Polycystic Ovary Syndrome (PCOS) – Overview of Symptoms and Causes
- Posted on: Mar 8 2013
In the United States alone, there are as many as five million women impacted by polycystic ovary syndrome or PCOS. This number means that approximately 1 in 15 women of childbearing age have PCOS.
PCOS is a health issue that shifts a woman’s hormone levels out of balance, and increases their risk for several medical problems. Most women with PCOS will have problems with their menstrual periods and difficulty getting pregnant. Women with PCOS make higher levels of androgens (male hormones) than woman without PCOS which accounts for most of the hormone imbalances that occur.
The Symptoms of Polycystic Ovary Syndrome
The symptoms of PCOS may appear to be mild at first, gradually worsening over time. Symptoms usually start at the time of puberty. Some of the most common signs of polycystic ovary syndrome include the following:
- Weight gain and difficulty losing weight despite proper nutrition and exercise. Most woman with PCOS are overweight.
- Acne and chronic acne break-outs
- Thinning of the hair along the scalp, in severe cases
- The development of excessive hair growth, on the face, chest, belly and back
- Depression and anxiety
- Issues with fertility, difficulty getting pregnant
- Irregular menstrual periods that are erratic at times. Some women do not get a period or go months without one.
The Causes of PCOS
While the symptoms of PCOS are generally caused by the hormonal changes in the body, the cause of PCOS is a little different. PCOS is caused by a defects related to the hormone insulin, hence the association of PCOS with diabetes. The condition tends to be seen among family members, and is considered to be genetic. This means that if other women in your family have had PCOS then your likelihood of developing the condition is higher. The condition can be passed down from either the mother’s or father’s side.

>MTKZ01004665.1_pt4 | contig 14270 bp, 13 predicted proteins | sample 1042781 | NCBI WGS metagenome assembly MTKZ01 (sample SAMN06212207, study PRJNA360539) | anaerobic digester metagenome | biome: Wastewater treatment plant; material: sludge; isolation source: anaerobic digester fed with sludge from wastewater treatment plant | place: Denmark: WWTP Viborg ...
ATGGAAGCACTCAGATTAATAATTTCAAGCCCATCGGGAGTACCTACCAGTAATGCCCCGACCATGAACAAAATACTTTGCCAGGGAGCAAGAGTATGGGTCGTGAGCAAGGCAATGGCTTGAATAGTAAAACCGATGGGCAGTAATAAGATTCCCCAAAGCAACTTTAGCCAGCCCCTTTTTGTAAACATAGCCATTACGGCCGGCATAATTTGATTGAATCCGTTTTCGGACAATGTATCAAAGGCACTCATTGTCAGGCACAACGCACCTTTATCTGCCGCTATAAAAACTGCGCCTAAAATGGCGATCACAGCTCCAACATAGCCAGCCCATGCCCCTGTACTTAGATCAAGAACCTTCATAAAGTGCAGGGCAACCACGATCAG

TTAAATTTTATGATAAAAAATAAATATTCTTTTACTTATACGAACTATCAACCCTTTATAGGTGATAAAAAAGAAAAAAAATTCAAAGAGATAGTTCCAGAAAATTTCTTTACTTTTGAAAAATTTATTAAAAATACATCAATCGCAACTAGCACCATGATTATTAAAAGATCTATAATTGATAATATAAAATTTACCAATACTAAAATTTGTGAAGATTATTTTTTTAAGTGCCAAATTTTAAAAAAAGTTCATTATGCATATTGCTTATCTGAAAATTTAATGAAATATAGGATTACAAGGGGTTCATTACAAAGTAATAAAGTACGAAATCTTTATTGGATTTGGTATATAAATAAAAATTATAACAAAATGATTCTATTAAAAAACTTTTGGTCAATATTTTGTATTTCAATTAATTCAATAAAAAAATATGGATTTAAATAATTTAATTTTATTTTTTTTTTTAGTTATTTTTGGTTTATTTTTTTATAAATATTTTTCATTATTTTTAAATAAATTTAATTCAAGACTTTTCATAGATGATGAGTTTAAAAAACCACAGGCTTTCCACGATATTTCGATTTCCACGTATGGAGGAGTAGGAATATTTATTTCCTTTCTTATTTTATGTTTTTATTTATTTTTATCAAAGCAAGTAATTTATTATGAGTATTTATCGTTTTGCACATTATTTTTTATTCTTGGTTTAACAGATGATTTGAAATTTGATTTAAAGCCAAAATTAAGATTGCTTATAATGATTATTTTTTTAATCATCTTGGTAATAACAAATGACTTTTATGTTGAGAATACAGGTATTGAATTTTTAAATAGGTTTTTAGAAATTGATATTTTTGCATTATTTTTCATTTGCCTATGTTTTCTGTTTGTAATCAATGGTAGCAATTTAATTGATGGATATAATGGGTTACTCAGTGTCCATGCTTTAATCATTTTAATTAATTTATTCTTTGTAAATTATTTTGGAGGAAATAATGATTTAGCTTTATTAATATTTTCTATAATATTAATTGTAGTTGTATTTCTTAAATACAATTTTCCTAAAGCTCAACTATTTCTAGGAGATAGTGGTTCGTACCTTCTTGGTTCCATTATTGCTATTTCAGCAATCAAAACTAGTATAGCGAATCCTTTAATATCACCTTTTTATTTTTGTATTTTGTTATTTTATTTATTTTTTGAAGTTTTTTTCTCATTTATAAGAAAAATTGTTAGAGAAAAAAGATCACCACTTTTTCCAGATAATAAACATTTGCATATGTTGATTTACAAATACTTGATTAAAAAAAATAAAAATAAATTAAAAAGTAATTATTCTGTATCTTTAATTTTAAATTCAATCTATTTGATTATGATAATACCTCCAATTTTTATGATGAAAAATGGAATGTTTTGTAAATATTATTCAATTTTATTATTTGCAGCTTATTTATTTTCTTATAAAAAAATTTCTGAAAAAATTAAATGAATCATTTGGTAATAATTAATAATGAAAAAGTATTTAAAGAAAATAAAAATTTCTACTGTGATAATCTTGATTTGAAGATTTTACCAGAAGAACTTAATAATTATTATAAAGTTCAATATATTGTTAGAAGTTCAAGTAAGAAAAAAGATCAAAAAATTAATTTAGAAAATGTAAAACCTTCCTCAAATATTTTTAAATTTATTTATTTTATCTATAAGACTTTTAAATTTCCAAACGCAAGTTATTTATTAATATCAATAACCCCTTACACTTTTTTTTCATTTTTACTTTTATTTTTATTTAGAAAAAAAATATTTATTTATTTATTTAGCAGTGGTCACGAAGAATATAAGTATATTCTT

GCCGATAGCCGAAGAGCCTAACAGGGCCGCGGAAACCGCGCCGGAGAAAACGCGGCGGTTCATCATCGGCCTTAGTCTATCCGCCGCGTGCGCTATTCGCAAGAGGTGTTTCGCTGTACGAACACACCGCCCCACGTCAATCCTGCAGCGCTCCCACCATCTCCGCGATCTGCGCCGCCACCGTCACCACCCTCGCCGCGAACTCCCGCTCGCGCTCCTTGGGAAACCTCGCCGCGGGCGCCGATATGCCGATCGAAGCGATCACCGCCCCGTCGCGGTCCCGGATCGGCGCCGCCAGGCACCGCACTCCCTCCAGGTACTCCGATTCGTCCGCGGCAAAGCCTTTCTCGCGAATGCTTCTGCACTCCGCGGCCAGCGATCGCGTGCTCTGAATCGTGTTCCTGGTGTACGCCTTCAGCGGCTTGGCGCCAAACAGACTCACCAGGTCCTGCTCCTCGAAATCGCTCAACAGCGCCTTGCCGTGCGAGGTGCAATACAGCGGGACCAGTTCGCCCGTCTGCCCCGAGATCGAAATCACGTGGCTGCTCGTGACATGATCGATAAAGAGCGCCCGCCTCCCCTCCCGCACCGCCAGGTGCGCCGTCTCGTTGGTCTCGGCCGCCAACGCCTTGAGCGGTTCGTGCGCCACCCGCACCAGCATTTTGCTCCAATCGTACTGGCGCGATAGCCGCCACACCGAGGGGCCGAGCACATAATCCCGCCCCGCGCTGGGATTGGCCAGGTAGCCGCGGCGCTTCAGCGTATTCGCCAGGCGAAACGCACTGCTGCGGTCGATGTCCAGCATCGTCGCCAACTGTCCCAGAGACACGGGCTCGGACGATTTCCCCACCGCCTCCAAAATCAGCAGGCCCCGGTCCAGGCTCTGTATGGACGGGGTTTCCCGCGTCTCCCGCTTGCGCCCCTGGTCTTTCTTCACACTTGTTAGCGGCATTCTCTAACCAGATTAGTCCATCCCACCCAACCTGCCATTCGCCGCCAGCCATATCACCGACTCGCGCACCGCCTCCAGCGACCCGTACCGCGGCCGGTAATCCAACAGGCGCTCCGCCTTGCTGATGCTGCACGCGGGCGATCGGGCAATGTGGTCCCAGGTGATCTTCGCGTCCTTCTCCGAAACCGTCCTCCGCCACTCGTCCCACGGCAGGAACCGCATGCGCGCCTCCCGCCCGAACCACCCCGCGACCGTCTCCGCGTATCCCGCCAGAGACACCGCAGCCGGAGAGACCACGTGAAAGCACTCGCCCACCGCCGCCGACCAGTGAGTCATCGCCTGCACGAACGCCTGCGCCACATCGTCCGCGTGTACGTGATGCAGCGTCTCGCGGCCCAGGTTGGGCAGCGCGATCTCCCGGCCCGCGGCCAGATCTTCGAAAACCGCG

Research has shown that women who have diabetes or irregular periods among the females in the family, have a higher chance to develop PCOS. In order to diagnose the condition, clinical history is the most important factor but several blood tests must be done, to assess androgen levels, cholesterol levels, tests for diabetes, as PCOS patients are predisposed to diabetes and cholesterol problems. In order to meet the criteria for PCOS most physicians will use the criteria of irregular cycles before age 20 (when not on hormonal birth control), signs of androgen excess (acne, hirsutism, elevated blood testosterone levels) and PCOS appearing ovaries by transvaginal ultrasound.
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